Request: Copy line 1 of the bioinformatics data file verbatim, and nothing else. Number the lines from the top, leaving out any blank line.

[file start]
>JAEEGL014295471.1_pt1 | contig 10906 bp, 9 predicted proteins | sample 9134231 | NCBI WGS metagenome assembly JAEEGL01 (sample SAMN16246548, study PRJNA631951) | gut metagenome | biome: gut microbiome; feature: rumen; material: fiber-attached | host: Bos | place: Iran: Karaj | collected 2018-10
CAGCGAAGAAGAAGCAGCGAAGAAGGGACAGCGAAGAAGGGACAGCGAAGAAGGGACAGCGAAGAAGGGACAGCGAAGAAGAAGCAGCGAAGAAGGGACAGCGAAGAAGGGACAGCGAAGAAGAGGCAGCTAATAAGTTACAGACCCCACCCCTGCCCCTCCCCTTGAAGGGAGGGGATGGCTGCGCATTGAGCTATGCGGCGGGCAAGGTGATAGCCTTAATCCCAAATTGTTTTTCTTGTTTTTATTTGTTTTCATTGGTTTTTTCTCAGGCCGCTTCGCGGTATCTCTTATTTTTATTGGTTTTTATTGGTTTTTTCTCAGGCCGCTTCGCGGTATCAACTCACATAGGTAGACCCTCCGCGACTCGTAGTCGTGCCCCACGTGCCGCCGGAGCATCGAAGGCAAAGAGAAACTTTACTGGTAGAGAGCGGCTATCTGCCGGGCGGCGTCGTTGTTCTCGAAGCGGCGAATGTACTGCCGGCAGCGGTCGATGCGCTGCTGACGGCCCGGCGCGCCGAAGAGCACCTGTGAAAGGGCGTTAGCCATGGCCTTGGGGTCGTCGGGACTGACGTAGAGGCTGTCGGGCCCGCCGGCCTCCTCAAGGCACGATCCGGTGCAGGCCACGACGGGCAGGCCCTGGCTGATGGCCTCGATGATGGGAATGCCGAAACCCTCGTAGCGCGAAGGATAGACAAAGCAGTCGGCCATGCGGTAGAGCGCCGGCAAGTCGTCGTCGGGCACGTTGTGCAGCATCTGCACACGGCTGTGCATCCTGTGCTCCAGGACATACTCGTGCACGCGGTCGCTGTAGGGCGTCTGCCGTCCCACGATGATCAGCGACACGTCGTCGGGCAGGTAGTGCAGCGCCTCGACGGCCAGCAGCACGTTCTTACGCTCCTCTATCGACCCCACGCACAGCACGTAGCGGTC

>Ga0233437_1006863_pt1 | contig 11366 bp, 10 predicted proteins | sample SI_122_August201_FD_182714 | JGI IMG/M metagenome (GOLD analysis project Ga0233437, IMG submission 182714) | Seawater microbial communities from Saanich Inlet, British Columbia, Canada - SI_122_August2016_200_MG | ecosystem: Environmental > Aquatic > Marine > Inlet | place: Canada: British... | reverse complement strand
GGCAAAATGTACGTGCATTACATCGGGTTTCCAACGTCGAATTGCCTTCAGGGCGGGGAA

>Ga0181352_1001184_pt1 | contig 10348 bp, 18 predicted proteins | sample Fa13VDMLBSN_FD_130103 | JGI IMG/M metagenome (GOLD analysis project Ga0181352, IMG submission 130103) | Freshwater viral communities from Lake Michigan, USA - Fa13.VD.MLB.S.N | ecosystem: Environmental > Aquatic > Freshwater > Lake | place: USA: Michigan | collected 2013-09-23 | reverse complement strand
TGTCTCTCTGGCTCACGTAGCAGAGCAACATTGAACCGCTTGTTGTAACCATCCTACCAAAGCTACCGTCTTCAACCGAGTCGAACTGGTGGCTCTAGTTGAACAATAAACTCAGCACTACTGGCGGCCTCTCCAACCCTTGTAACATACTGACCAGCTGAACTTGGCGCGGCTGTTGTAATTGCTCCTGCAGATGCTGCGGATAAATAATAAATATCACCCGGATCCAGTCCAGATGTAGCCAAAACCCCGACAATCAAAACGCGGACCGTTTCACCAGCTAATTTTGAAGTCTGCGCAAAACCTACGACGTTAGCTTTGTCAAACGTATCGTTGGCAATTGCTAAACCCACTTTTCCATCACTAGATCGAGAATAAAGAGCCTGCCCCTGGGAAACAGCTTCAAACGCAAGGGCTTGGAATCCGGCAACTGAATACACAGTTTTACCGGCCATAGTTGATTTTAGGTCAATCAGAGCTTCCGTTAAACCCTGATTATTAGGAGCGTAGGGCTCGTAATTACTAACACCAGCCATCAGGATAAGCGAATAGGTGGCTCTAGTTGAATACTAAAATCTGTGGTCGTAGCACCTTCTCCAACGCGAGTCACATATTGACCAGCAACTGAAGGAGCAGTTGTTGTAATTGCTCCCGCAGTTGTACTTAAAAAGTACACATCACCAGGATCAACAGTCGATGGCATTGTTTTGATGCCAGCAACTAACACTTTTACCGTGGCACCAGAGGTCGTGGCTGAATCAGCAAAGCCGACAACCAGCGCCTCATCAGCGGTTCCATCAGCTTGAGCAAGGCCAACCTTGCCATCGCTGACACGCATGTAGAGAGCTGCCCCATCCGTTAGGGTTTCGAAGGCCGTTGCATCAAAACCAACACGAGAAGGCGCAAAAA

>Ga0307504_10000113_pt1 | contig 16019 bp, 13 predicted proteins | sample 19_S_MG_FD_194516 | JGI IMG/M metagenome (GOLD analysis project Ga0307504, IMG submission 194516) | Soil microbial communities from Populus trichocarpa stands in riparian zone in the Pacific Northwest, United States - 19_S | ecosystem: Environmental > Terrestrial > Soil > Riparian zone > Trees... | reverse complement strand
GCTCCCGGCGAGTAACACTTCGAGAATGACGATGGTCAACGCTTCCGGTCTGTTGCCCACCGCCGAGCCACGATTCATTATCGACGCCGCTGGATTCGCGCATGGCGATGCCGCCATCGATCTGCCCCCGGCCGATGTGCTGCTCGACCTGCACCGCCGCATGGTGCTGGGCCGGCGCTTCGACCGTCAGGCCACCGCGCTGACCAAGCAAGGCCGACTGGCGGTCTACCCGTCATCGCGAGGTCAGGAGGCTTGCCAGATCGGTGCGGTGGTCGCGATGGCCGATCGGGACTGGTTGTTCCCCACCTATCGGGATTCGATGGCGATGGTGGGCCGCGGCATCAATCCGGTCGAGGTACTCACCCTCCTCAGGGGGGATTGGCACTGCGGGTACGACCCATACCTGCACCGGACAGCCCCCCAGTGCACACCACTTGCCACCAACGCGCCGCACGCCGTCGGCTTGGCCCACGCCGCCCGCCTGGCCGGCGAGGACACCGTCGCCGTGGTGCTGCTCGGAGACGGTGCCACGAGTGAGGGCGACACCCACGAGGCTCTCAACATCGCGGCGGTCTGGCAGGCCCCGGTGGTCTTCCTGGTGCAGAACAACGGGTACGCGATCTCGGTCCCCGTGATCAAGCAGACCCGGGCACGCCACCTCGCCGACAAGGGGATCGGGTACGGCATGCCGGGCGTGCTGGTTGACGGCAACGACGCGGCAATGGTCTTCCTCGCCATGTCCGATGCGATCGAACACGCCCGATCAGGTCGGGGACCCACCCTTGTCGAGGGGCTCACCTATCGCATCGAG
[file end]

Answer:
>JAEEGL014295471.1_pt1 | contig 10906 bp, 9 predicted proteins | sample 9134231 | NCBI WGS metagenome assembly JAEEGL01 (sample SAMN16246548, study PRJNA631951) | gut metagenome | biome: gut microbiome; feature: rumen; material: fiber-attached | host: Bos | place: Iran: Karaj | collected 2018-10